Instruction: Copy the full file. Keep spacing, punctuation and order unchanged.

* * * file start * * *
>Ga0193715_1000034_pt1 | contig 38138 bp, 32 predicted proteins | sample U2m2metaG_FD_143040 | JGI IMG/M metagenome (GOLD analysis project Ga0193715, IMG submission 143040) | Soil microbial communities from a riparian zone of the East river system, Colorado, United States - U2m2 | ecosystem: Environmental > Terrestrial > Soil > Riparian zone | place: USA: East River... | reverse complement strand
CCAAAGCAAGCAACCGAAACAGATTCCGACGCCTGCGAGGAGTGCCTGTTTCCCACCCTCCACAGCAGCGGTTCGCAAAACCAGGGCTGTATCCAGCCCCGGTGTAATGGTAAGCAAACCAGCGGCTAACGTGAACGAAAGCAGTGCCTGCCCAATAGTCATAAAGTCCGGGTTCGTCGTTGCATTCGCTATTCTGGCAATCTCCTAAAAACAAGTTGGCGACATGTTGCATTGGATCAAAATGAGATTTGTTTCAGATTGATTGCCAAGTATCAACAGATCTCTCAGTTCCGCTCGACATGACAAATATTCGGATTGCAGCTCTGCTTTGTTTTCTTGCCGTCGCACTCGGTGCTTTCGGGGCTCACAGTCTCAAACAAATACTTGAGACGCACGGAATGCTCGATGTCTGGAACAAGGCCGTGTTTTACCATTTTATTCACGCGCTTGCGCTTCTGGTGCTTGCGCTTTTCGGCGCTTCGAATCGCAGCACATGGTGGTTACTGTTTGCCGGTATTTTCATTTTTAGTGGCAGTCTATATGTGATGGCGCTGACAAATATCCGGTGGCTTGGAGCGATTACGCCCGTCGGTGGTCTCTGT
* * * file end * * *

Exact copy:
>Ga0193715_1000034_pt1 | contig 38138 bp, 32 predicted proteins | sample U2m2metaG_FD_143040 | JGI IMG/M metagenome (GOLD analysis project Ga0193715, IMG submission 143040) | Soil microbial communities from a riparian zone of the East river system, Colorado, United States - U2m2 | ecosystem: Environmental > Terrestrial > Soil > Riparian zone | place: USA: East River... | reverse complement strand
CCAAAGCAAGCAACCGAAACAGATTCCGACGCCTGCGAGGAGTGCCTGTTTCCCACCCTCCACAGCAGCGGTTCGCAAAACCAGGGCTGTATCCAGCCCCGGTGTAATGGTAAGCAAACCAGCGGCTAACGTGAACGAAAGCAGTGCCTGCCCAATAGTCATAAAGTCCGGGTTCGTCGTTGCATTCGCTATTCTGGCAATCTCCTAAAAACAAGTTGGCGACATGTTGCATTGGATCAAAATGAGATTTGTTTCAGATTGATTGCCAAGTATCAACAGATCTCTCAGTTCCGCTCGACATGACAAATATTCGGATTGCAGCTCTGCTTTGTTTTCTTGCCGTCGCACTCGGTGCTTTCGGGGCTCACAGTCTCAAACAAATACTTGAGACGCACGGAATGCTCGATGTCTGGAACAAGGCCGTGTTTTACCATTTTATTCACGCGCTTGCGCTTCTGGTGCTTGCGCTTTTCGGCGCTTCGAATCGCAGCACATGGTGGTTACTGTTTGCCGGTATTTTCATTTTTAGTGGCAGTCTATATGTGATGGCGCTGACAAATATCCGGTGGCTTGGAGCGATTACGCCCGTCGGTGGTCTCTGT